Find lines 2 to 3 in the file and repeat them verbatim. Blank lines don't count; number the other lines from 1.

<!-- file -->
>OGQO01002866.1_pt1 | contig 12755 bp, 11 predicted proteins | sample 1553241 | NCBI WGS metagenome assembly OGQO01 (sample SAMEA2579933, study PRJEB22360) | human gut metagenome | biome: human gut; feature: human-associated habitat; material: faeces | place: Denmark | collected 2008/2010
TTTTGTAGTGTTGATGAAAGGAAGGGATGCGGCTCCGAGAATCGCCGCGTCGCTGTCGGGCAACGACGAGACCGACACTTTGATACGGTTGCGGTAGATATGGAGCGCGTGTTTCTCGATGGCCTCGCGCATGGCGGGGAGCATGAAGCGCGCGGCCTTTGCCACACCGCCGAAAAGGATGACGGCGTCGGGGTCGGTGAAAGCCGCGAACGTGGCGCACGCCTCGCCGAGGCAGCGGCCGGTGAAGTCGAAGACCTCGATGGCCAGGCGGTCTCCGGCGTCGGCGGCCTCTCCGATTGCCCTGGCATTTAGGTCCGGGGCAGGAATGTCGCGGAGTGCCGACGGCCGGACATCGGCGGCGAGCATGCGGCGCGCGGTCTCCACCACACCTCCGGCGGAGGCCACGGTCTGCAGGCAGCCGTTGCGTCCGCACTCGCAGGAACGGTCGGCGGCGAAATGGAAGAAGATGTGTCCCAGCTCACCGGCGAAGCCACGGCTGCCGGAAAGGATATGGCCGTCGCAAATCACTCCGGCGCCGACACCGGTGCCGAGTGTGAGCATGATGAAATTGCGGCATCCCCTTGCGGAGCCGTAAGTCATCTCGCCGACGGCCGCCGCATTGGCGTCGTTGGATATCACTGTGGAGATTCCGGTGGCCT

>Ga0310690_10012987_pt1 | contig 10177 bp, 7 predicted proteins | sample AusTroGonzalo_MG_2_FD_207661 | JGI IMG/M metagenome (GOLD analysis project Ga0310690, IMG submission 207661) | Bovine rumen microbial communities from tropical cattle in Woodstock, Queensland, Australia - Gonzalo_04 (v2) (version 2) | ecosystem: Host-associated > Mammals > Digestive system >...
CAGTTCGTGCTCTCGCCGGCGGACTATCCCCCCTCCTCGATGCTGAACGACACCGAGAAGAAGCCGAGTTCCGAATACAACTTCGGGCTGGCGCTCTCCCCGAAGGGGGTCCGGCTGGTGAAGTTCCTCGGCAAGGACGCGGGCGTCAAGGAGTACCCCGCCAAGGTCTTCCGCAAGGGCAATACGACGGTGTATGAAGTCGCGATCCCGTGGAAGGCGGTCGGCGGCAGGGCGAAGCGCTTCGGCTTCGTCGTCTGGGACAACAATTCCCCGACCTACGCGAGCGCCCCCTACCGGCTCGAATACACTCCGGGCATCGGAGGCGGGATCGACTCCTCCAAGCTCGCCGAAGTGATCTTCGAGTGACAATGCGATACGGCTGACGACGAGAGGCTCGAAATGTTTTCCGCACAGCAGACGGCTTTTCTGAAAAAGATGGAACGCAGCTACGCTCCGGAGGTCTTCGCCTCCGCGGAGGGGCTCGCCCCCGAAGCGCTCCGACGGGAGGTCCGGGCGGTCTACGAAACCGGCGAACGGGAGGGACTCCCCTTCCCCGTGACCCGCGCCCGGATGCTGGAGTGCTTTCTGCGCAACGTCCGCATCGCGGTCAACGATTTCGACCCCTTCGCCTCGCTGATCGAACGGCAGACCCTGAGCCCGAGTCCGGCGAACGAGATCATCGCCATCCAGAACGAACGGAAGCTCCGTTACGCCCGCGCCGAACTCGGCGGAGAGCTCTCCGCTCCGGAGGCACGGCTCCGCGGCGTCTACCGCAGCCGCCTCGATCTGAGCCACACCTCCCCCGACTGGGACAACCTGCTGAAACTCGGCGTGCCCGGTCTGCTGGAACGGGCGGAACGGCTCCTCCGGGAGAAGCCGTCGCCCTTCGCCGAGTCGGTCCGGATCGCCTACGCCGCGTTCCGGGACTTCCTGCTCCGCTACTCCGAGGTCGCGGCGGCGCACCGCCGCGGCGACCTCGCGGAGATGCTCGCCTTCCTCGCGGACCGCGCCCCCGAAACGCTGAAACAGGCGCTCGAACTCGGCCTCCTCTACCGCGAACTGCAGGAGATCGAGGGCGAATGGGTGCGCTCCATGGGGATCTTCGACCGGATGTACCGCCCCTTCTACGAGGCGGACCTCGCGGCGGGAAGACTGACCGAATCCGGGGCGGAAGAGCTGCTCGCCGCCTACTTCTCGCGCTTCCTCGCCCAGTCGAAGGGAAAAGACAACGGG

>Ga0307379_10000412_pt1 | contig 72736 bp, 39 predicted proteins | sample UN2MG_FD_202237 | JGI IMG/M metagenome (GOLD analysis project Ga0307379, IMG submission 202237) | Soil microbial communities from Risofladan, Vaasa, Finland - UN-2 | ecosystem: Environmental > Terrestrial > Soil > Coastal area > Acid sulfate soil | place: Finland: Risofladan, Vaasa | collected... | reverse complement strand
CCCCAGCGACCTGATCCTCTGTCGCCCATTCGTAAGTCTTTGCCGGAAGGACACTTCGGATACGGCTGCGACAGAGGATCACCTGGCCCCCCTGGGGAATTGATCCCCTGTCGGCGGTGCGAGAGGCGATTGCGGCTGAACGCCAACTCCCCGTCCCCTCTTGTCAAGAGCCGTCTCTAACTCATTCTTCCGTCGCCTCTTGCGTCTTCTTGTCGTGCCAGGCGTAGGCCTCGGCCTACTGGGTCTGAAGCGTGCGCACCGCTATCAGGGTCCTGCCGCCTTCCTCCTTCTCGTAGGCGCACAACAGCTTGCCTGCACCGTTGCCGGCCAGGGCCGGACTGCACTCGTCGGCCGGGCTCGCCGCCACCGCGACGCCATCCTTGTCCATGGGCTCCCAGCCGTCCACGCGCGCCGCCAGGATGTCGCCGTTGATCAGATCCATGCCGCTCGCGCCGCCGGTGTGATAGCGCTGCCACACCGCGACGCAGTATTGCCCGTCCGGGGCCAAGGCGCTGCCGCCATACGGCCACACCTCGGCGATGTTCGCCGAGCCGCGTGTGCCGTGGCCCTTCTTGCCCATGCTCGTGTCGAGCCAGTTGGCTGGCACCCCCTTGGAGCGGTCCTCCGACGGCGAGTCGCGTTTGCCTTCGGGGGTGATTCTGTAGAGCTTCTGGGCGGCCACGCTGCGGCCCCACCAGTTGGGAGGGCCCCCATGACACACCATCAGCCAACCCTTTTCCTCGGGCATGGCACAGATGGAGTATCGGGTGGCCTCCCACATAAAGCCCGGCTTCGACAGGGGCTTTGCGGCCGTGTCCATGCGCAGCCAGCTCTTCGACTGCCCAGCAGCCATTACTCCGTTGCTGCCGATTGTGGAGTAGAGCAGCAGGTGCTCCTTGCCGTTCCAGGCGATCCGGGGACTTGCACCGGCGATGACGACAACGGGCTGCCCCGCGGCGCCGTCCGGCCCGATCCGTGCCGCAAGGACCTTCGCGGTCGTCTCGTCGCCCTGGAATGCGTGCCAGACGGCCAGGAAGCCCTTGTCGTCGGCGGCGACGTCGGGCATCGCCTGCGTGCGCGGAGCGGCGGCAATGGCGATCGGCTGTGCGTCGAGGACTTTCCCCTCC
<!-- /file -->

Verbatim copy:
TTTTGTAGTGTTGATGAAAGGAAGGGATGCGGCTCCGAGAATCGCCGCGTCGCTGTCGGGCAACGACGAGACCGACACTTTGATACGGTTGCGGTAGATATGGAGCGCGTGTTTCTCGATGGCCTCGCGCATGGCGGGGAGCATGAAGCGCGCGGCCTTTGCCACACCGCCGAAAAGGATGACGGCGTCGGGGTCGGTGAAAGCCGCGAACGTGGCGCACGCCTCGCCGAGGCAGCGGCCGGTGAAGTCGAAGACCTCGATGGCCAGGCGGTCTCCGGCGTCGGCGGCCTCTCCGATTGCCCTGGCATTTAGGTCCGGGGCAGGAATGTCGCGGAGTGCCGACGGCCGGACATCGGCGGCGAGCATGCGGCGCGCGGTCTCCACCACACCTCCGGCGGAGGCCACGGTCTGCAGGCAGCCGTTGCGTCCGCACTCGCAGGAACGGTCGGCGGCGAAATGGAAGAAGATGTGTCCCAGCTCACCGGCGAAGCCACGGCTGCCGGAAAGGATATGGCCGTCGCAAATCACTCCGGCGCCGACACCGGTGCCGAGTGTGAGCATGATGAAATTGCGGCATCCCCTTGCGGAGCCGTAAGTCATCTCGCCGACGGCCGCCGCATTGGCGTCGTTGGATATCACTGTGGAGATTCCGGTGGCCT

>Ga0310690_10012987_pt1 | contig 10177 bp, 7 predicted proteins | sample AusTroGonzalo_MG_2_FD_207661 | JGI IMG/M metagenome (GOLD analysis project Ga0310690, IMG submission 207661) | Bovine rumen microbial communities from tropical cattle in Woodstock, Queensland, Australia - Gonzalo_04 (v2) (version 2) | ecosystem: Host-associated > Mammals > Digestive system >...